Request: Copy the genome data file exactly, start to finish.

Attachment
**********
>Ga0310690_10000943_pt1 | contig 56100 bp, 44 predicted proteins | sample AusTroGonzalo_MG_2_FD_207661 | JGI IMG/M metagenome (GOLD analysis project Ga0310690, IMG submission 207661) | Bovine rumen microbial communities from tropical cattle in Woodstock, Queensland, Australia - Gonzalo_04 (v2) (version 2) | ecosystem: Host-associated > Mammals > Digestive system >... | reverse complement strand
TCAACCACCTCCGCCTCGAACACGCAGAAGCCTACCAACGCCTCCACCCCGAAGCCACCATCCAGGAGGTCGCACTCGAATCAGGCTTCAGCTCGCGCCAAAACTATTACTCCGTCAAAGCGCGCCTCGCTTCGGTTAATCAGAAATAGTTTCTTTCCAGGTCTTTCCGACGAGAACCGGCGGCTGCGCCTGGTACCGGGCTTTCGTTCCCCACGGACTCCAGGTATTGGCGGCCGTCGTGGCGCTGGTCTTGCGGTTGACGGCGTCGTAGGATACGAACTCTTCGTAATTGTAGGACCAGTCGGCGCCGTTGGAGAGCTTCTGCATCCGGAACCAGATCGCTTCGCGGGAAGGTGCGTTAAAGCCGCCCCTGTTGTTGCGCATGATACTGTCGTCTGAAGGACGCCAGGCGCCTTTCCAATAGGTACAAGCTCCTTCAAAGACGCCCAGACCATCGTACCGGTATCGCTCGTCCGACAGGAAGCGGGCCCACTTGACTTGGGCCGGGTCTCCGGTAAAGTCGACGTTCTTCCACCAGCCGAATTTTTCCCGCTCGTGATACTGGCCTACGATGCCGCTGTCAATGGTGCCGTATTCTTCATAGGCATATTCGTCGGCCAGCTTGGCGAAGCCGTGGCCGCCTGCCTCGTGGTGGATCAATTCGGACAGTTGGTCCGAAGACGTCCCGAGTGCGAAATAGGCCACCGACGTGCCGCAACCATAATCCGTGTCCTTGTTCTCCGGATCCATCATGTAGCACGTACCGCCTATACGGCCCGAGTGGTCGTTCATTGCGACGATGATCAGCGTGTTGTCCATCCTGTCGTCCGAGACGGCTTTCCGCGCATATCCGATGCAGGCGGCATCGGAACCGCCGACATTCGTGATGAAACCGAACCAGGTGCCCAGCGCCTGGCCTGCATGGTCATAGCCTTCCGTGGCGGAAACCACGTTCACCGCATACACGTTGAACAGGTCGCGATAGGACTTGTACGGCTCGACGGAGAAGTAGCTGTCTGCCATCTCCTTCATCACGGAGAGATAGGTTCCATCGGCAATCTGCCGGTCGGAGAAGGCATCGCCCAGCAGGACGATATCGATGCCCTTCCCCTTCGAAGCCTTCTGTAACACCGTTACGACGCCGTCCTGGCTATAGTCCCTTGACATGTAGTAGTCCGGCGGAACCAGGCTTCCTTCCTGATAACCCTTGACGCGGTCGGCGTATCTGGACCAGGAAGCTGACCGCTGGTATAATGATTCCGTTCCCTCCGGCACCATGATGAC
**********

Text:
>Ga0310690_10000943_pt1 | contig 56100 bp, 44 predicted proteins | sample AusTroGonzalo_MG_2_FD_207661 | JGI IMG/M metagenome (GOLD analysis project Ga0310690, IMG submission 207661) | Bovine rumen microbial communities from tropical cattle in Woodstock, Queensland, Australia - Gonzalo_04 (v2) (version 2) | ecosystem: Host-associated > Mammals > Digestive system >... | reverse complement strand
TCAACCACCTCCGCCTCGAACACGCAGAAGCCTACCAACGCCTCCACCCCGAAGCCACCATCCAGGAGGTCGCACTCGAATCAGGCTTCAGCTCGCGCCAAAACTATTACTCCGTCAAAGCGCGCCTCGCTTCGGTTAATCAGAAATAGTTTCTTTCCAGGTCTTTCCGACGAGAACCGGCGGCTGCGCCTGGTACCGGGCTTTCGTTCCCCACGGACTCCAGGTATTGGCGGCCGTCGTGGCGCTGGTCTTGCGGTTGACGGCGTCGTAGGATACGAACTCTTCGTAATTGTAGGACCAGTCGGCGCCGTTGGAGAGCTTCTGCATCCGGAACCAGATCGCTTCGCGGGAAGGTGCGTTAAAGCCGCCCCTGTTGTTGCGCATGATACTGTCGTCTGAAGGACGCCAGGCGCCTTTCCAATAGGTACAAGCTCCTTCAAAGACGCCCAGACCATCGTACCGGTATCGCTCGTCCGACAGGAAGCGGGCCCACTTGACTTGGGCCGGGTCTCCGGTAAAGTCGACGTTCTTCCACCAGCCGAATTTTTCCCGCTCGTGATACTGGCCTACGATGCCGCTGTCAATGGTGCCGTATTCTTCATAGGCATATTCGTCGGCCAGCTTGGCGAAGCCGTGGCCGCCTGCCTCGTGGTGGATCAATTCGGACAGTTGGTCCGAAGACGTCCCGAGTGCGAAATAGGCCACCGACGTGCCGCAACCATAATCCGTGTCCTTGTTCTCCGGATCCATCATGTAGCACGTACCGCCTATACGGCCCGAGTGGTCGTTCATTGCGACGATGATCAGCGTGTTGTCCATCCTGTCGTCCGAGACGGCTTTCCGCGCATATCCGATGCAGGCGGCATCGGAACCGCCGACATTCGTGATGAAACCGAACCAGGTGCCCAGCGCCTGGCCTGCATGGTCATAGCCTTCCGTGGCGGAAACCACGTTCACCGCATACACGTTGAACAGGTCGCGATAGGACTTGTACGGCTCGACGGAGAAGTAGCTGTCTGCCATCTCCTTCATCACGGAGAGATAGGTTCCATCGGCAATCTGCCGGTCGGAGAAGGCATCGCCCAGCAGGACGATATCGATGCCCTTCCCCTTCGAAGCCTTCTGTAACACCGTTACGACGCCGTCCTGGCTATAGTCCCTTGACATGTAGTAGTCCGGCGGAACCAGGCTTCCTTCCTGATAACCCTTGACGCGGTCGGCGTATCTGGACCAGGAAGCTGACCGCTGGTATAATGATTCCGTTCCCTCCGGCACCATGATGAC